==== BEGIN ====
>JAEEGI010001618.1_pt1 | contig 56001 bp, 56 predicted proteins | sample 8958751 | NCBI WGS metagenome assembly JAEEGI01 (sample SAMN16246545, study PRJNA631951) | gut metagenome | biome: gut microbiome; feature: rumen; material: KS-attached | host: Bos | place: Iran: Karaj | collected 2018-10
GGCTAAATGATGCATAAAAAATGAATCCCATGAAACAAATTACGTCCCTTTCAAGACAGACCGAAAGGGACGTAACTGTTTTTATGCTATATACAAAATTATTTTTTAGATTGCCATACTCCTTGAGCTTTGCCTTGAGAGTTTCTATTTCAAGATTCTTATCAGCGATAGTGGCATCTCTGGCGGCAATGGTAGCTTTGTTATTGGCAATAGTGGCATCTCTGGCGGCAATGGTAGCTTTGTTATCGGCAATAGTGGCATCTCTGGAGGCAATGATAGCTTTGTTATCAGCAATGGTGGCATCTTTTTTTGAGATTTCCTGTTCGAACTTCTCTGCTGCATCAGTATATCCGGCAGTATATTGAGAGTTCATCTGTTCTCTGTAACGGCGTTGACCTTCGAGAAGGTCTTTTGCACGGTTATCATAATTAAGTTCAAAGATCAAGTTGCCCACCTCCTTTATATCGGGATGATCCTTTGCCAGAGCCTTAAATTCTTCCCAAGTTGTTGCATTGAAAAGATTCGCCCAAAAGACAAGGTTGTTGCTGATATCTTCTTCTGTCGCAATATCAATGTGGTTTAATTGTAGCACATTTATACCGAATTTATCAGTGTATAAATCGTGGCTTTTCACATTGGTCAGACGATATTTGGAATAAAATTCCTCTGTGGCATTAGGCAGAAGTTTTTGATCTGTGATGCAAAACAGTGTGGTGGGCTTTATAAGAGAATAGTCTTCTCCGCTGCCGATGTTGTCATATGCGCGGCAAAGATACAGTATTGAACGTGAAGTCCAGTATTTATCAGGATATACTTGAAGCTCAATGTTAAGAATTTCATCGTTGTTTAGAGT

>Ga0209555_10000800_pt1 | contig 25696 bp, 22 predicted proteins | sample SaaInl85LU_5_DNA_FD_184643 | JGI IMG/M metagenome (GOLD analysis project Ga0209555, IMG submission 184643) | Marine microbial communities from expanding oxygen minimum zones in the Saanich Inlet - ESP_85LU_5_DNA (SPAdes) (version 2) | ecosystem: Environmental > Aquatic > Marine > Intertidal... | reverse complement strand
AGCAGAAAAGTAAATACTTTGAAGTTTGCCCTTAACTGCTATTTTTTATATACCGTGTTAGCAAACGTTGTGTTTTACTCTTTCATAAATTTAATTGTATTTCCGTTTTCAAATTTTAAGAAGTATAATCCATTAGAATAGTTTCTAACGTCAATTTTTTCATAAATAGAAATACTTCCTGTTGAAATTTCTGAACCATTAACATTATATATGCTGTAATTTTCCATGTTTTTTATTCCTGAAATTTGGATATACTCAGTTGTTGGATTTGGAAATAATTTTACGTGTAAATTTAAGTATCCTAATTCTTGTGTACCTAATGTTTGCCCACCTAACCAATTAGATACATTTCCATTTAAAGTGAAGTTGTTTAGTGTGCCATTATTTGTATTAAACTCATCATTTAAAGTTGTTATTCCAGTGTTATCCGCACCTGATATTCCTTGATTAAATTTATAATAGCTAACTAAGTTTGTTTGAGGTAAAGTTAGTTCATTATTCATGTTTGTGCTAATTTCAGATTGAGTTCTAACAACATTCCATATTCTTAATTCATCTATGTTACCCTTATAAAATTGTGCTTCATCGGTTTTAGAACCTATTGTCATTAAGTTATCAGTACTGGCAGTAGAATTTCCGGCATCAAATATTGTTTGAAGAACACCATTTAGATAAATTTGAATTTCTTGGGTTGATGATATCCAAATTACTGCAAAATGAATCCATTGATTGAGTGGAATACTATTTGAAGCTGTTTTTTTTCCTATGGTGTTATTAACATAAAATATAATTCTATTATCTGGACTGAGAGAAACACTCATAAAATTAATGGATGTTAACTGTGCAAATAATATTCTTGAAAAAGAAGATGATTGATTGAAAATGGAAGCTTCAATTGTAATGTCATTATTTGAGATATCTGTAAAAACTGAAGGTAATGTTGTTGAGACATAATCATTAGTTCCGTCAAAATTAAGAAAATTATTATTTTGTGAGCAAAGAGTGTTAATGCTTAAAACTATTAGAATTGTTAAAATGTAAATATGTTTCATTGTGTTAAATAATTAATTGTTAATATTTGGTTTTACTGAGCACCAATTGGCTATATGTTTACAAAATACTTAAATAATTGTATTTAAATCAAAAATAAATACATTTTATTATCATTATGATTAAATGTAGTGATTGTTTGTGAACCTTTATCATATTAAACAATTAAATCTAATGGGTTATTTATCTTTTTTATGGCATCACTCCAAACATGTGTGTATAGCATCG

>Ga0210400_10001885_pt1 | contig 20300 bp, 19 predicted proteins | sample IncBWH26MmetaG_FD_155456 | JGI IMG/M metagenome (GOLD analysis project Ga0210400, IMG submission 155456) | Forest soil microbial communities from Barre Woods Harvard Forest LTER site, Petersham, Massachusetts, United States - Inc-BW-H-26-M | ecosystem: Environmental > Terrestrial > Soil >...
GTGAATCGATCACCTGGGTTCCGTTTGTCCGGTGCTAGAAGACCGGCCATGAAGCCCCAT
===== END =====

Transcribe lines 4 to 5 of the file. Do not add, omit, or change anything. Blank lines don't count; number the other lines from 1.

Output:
AGCAGAAAAGTAAATACTTTGAAGTTTGCCCTTAACTGCTATTTTTTATATACCGTGTTAGCAAACGTTGTGTTTTACTCTTTCATAAATTTAATTGTATTTCCGTTTTCAAATTTTAAGAAGTATAATCCATTAGAATAGTTTCTAACGTCAATTTTTTCATAAATAGAAATACTTCCTGTTGAAATTTCTGAACCATTAACATTATATATGCTGTAATTTTCCATGTTTTTTATTCCTGAAATTTGGATATACTCAGTTGTTGGATTTGGAAATAATTTTACGTGTAAATTTAAGTATCCTAATTCTTGTGTACCTAATGTTTGCCCACCTAACCAATTAGATACATTTCCATTTAAAGTGAAGTTGTTTAGTGTGCCATTATTTGTATTAAACTCATCATTTAAAGTTGTTATTCCAGTGTTATCCGCACCTGATATTCCTTGATTAAATTTATAATAGCTAACTAAGTTTGTTTGAGGTAAAGTTAGTTCATTATTCATGTTTGTGCTAATTTCAGATTGAGTTCTAACAACATTCCATATTCTTAATTCATCTATGTTACCCTTATAAAATTGTGCTTCATCGGTTTTAGAACCTATTGTCATTAAGTTATCAGTACTGGCAGTAGAATTTCCGGCATCAAATATTGTTTGAAGAACACCATTTAGATAAATTTGAATTTCTTGGGTTGATGATATCCAAATTACTGCAAAATGAATCCATTGATTGAGTGGAATACTATTTGAAGCTGTTTTTTTTCCTATGGTGTTATTAACATAAAATATAATTCTATTATCTGGACTGAGAGAAACACTCATAAAATTAATGGATGTTAACTGTGCAAATAATATTCTTGAAAAAGAAGATGATTGATTGAAAATGGAAGCTTCAATTGTAATGTCATTATTTGAGATATCTGTAAAAACTGAAGGTAATGTTGTTGAGACATAATCATTAGTTCCGTCAAAATTAAGAAAATTATTATTTTGTGAGCAAAGAGTGTTAATGCTTAAAACTATTAGAATTGTTAAAATGTAAATATGTTTCATTGTGTTAAATAATTAATTGTTAATATTTGGTTTTACTGAGCACCAATTGGCTATATGTTTACAAAATACTTAAATAATTGTATTTAAATCAAAAATAAATACATTTTATTATCATTATGATTAAATGTAGTGATTGTTTGTGAACCTTTATCATATTAAACAATTAAATCTAATGGGTTATTTATCTTTTTTATGGCATCACTCCAAACATGTGTGTATAGCATCG

>Ga0210400_10001885_pt1 | contig 20300 bp, 19 predicted proteins | sample IncBWH26MmetaG_FD_155456 | JGI IMG/M metagenome (GOLD analysis project Ga0210400, IMG submission 155456) | Forest soil microbial communities from Barre Woods Harvard Forest LTER site, Petersham, Massachusetts, United States - Inc-BW-H-26-M | ecosystem: Environmental > Terrestrial > Soil >...